South Africa’s goal is to bring a minimum of 5Mbps Internet access to half its population by 2016 and 90% by 2020, with 100% of school, medical and government sites getting at least 10 Mbps by then. To do it, the government is adopting essentially the same policy playbook as the European Union, Google, and Californian communities such as Santa Cruz, San Leandro and Loma Linda…
- Efficient permit granting: Responsible authorities will provide network operators with a clear, simple, transparent and efficient mechanism for granting permits for civil works.
- Access to and use of existing physical networking infrastructure: [the Independent Communications Authority of South Africa] will enforce regulations requiring network operators’ obligations to meet all reasonable requests for access to infrastructure on a non-discriminatory basis to their physical infrastructure (such as ducts, conduits, manholes, cabinets, poles, masts, antennae, towers and other supporting constructions).
- Coordination and exploiting synergies with other civil works: Transparency of information on and mechanisms for accessing on a reasonable basis existing and planned public infrastructure suitable for hosting high-speed internet such as electricity, water and sewage, transport infrastructures and high sites. Such sharing across different civil domains will also facilitate future smart cities and regions.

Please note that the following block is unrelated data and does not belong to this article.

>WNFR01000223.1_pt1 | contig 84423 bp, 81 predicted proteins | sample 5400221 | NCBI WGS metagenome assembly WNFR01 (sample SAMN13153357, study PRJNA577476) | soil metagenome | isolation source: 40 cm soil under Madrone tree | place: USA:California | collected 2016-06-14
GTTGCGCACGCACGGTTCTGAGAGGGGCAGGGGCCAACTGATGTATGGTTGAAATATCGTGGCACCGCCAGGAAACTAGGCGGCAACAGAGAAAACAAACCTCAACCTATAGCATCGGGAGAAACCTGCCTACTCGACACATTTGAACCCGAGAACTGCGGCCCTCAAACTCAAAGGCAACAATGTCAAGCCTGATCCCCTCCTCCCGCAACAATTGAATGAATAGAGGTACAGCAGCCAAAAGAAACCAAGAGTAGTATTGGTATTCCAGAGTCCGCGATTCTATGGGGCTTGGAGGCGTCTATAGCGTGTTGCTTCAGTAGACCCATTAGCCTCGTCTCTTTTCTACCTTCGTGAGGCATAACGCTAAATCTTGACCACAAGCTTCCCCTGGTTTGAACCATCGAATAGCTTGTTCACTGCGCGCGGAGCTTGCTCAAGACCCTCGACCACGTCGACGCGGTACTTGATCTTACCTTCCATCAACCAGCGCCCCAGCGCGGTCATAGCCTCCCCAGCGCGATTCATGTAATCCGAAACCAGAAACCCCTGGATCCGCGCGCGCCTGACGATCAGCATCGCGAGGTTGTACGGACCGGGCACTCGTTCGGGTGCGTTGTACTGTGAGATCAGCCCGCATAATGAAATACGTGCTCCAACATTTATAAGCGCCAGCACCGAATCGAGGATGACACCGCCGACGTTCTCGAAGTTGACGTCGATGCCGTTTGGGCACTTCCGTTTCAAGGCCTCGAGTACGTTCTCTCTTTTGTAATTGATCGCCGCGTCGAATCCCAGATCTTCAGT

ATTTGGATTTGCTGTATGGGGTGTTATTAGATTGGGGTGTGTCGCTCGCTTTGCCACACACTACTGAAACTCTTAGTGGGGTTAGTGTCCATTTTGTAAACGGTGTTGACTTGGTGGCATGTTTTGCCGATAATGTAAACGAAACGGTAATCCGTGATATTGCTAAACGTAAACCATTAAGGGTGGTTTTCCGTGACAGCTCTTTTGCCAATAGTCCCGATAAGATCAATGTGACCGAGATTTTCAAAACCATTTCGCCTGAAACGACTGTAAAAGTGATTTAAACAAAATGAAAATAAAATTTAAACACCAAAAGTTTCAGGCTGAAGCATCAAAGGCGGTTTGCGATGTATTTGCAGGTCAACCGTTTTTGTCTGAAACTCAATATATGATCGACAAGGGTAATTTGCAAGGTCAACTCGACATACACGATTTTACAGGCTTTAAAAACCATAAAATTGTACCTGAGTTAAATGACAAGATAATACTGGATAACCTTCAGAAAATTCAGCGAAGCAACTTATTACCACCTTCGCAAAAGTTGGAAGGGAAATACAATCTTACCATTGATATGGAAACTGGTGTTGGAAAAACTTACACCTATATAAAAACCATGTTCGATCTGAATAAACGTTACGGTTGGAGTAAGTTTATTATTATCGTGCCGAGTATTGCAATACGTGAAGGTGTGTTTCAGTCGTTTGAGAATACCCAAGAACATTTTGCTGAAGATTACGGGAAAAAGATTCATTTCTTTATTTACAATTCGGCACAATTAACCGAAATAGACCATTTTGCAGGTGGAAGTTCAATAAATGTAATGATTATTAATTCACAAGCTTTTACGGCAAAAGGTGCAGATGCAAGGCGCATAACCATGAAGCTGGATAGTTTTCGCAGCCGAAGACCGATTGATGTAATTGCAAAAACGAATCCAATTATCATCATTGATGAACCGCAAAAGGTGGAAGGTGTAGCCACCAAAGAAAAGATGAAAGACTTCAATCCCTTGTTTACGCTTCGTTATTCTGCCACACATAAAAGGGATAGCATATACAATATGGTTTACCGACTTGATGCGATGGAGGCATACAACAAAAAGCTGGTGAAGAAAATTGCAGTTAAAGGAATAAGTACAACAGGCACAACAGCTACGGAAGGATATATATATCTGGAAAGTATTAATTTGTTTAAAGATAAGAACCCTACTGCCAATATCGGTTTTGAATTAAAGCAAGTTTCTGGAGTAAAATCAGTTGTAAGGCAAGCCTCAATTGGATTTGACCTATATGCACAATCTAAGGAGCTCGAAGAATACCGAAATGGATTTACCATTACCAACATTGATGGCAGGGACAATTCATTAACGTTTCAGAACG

- Transparency will assist in preventing accidental damage to water pipes or electricity and cables during construction of broadband infrastructure.
- Coordination of civil works: Frameworks will be put in place facilitating coordination and cooperation of civil works amongst network operators.
- In-building equipment:
- All newly-constructed buildings and buildings undergoing major renovation will be equipped with facilities, such as ducting for fibre optic cabling, for high-speed-ready in-building physical infrastructure, up to the network termination points from 2015.
- Every internet provider will have the right to terminate its network at a concentration point located inside or outside a building and will have the right to access any existing high-speed-ready in-building physical infrastructure on reasonable terms.
The full report – South Africa Connect: Creating Opportunities, Ensuring Inclusion; South Africa’s Broadband Policy – is interesting reading. The policy prescriptions for addressing the broadband needs of sprawling, densely packed townships and distant undeveloped rural communities are all but identical to those independently developed for European cities and Californian suburbs. Regardless of circumstance, there’s a growing international consensus that the basics of broadband development policy are universal.